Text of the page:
» Nebraska's 2nd District: In 2008, Obama won a single electoral vote out of this Omaha-based district. In 2014, Democrat Brad Ashford surprised then-Rep. Lee Terry (R), one of Democrats' few bright spots in an otherwise difficult midterm election year.
 
Now, even as Hillary ClintonHillary Diane Rodham ClintonGOP rushes to cut ties to Moore Papadopoulos was in regular contact with Stephen Miller, helped edit Trump speech: report Bannon jokes Clinton got her ‘ass kicked’ in 2016 election MORE makes plans to compete for that Electoral College vote, Republicans want the seat back. The NRCC is spending almost $2.4 million on Don Bacon, a retired Air Force brigadier general. The DCCC spent some money trying to meddle in the GOP primary, and it has committed a total of $2.4 million to defending Ashford. 
 
The Congressional Leadership Fund is adding another $720,000 in an effort to defeat the freshman Democrat. House Majority PAC will spend $672,000 on ads in the Omaha market, which Romney won with 53 percent of the vote in 2012.
 
» Maine's 2nd District: Maine rarely finds itself a focal point of partisan spending, but when Rep. Bruce Poliquin (R) won an open seat in 2014, he set off an expensive fight for the votes of Mainers who live outside of Portland.
 
The two sides will spend nearly $5.9 million on Poliquin's fight against former state Sen. Emily Cain (D), who lost a close race in 2014. The NRCC is spending $3.2 million to protect the incumbent, while House Majority PAC has bought $1.8 million in ads. The DCCC is investing $830,000 so far.
 
» Virginia's 10th District: The Northern Virginia suburbs are changing rapidly, and freshman Rep. Barbara Comstock (R) finds herself in Democratic crosshairs. Comstock won the Washington-area district in 2014, when former Rep. Frank WolfFrank WolfTrump, global religious freedom needs US ambassador to lead Bottom Line 10 most expensive House races MORE retired. 
 
The NRCC has bought more than $2.5 million in airtime to defend an incumbent most Republicans see as a rising star. The DCCC has committed $1.8 million to aiding developer LuAnn Bennett, the Democrats’ nominee.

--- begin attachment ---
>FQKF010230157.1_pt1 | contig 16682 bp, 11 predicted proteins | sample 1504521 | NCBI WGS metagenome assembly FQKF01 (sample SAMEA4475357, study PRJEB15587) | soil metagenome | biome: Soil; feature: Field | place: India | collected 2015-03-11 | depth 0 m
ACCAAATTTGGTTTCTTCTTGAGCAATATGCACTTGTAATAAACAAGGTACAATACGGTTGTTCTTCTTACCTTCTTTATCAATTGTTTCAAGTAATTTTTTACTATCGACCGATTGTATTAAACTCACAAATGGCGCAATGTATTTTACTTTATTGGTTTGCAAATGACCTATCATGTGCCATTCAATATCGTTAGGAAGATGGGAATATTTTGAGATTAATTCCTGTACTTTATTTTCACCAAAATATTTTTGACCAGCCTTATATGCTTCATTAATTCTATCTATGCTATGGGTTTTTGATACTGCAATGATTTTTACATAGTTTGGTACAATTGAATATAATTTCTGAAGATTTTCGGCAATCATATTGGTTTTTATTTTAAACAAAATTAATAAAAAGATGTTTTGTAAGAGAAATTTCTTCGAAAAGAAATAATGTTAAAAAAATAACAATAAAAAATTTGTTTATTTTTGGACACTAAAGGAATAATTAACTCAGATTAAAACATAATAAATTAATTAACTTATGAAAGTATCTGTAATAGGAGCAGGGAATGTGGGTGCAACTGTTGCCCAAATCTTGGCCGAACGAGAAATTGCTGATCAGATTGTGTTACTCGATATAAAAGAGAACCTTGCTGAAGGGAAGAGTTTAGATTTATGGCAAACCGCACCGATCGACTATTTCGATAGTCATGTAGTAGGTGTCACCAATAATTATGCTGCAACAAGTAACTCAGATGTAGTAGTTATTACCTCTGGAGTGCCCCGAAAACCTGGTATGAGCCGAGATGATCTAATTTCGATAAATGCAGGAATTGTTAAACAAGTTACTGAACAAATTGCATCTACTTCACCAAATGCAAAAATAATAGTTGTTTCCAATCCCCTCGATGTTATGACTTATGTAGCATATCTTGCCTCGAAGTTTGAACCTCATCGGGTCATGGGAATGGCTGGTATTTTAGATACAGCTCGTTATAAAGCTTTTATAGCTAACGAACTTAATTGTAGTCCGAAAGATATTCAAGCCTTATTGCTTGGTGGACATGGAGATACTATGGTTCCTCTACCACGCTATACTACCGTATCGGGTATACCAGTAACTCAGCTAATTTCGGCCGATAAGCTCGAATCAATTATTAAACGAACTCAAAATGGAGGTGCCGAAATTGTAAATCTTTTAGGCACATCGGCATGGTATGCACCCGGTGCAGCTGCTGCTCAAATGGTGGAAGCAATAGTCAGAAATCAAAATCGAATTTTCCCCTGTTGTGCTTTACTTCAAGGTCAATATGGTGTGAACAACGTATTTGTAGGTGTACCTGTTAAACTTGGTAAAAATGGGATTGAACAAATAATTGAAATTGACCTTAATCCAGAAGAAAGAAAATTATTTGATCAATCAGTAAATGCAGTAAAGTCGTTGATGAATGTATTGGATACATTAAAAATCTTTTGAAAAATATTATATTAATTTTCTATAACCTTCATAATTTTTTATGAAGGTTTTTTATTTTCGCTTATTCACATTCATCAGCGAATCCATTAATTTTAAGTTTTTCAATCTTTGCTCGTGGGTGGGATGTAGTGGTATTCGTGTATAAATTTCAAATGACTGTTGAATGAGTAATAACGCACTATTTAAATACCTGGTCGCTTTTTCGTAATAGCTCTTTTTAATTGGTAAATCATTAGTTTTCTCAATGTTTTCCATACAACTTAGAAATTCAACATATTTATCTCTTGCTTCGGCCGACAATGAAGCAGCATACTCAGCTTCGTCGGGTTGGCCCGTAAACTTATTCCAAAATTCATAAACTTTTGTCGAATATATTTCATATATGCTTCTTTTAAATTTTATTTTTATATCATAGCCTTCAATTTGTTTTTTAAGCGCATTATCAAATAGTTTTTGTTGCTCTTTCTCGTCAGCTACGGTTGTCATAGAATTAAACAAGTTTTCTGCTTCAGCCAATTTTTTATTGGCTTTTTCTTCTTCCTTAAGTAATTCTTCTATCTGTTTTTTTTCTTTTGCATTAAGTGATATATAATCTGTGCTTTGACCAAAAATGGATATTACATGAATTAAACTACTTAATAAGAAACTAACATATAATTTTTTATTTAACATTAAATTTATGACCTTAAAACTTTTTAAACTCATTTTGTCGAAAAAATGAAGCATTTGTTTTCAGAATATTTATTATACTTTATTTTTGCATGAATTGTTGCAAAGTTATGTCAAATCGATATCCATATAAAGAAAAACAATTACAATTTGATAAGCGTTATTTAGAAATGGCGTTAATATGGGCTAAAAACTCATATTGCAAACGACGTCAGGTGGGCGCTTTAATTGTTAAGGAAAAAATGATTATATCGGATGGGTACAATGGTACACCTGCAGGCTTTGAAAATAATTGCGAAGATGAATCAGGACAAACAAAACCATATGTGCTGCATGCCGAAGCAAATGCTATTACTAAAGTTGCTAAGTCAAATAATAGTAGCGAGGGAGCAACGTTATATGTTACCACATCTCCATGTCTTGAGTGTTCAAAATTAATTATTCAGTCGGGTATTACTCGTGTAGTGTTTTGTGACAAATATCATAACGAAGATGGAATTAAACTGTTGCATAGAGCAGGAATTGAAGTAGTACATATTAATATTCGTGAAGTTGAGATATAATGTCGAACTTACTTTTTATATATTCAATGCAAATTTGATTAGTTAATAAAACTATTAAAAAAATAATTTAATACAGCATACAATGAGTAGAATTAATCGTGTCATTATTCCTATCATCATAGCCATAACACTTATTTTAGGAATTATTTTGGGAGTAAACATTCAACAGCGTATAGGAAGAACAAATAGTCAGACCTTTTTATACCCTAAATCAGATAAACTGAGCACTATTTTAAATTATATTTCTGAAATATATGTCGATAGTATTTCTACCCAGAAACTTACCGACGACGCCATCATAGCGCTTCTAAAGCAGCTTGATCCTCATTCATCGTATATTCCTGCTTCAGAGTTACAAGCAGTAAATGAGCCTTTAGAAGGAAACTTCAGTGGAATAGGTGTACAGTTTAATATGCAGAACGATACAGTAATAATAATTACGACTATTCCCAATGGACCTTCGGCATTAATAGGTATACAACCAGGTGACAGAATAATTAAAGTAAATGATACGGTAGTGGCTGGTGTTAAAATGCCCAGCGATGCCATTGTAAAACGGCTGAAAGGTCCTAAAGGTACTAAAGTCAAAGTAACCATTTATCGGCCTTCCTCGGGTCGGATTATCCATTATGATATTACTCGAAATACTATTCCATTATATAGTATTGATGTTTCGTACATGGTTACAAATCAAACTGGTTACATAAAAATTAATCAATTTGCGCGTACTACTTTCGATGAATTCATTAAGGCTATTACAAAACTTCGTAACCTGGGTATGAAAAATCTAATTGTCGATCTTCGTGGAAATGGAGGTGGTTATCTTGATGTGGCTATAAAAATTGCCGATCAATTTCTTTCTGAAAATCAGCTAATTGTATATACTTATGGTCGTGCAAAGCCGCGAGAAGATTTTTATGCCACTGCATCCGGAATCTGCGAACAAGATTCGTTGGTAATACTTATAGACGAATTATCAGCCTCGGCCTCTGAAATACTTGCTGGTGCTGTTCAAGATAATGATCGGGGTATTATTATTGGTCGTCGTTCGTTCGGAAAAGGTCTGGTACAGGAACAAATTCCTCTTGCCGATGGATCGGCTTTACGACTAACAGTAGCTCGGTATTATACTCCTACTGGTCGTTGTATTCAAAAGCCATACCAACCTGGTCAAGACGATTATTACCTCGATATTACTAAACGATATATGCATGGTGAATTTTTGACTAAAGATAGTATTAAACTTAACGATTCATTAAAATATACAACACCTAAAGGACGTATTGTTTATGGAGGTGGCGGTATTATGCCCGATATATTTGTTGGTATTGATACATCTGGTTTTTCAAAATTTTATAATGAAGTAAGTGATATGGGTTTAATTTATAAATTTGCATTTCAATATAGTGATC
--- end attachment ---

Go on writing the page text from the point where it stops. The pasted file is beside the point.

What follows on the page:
House Majority PAC will spend just over half a million dollars, bringing total outside spending to $4.9 million in a seat Romney won by just four-tenths of a point in 2012.
 
» New Hampshire's 1st District: Rep. Frank Guinta (R) has traded wins and losses with former Rep. Carol Shea-Porter (D) in recent years, and Shea-Porter is running again this year. 
 
But before he gets another rematch, Guinta must win a Sept. 13 primary against businessman Rich Ashooh, who has made an issue of Guinta's troubles with the Federal Election Commission.
 
Whichever Republican wins the primary, the NRCC will be there to help. The committee has reserved nearly $3 million in the Manchester media market. The DCCC has blocked off almost $1.2 million, and House Majority PAC reserved another $706,000. Obama took 50.2 percent of the vote in the Manchester-based district in 2012.
 
The campaign committees are reserving early in these districts, and in about two dozen others around the country, in part because competition for television time is going to be so fierce this year. 
 
Of the 10 districts with the highest levels of spending, just two — Dold's in Illinois and Nolan's in Minnesota — are not in presidential swing states. 
 
By reserving time early, both sides are locking in relatively low ad prices before presidential campaigns and outside groups force rates higher.
 
The two sides are likely to invest more heavily in coming weeks in districts outside the presidential battleground map. Democrats have opportunities to pick up GOP-held seats on Long Island and in upstate New York, for example, though the DCCC has yet to make investments in the state.
 
And other groups are likely to join the fray. The U.S. Chamber of Commerce has yet to weigh in with significant spending on behalf of its favored candidates, and liberal groups like the League of Conservation Voters and labor unions have not begun spending serious money on House races either. 
 
And the ad reservations do not necessarily represent concrete plans to spend in targeted markets. The committees do not actually have to wire money to television stations until just days before their ads are scheduled to run. 
 
This means the groups can shift their spending if polls show a targeted candidate either winning easily or losing by a wide margin.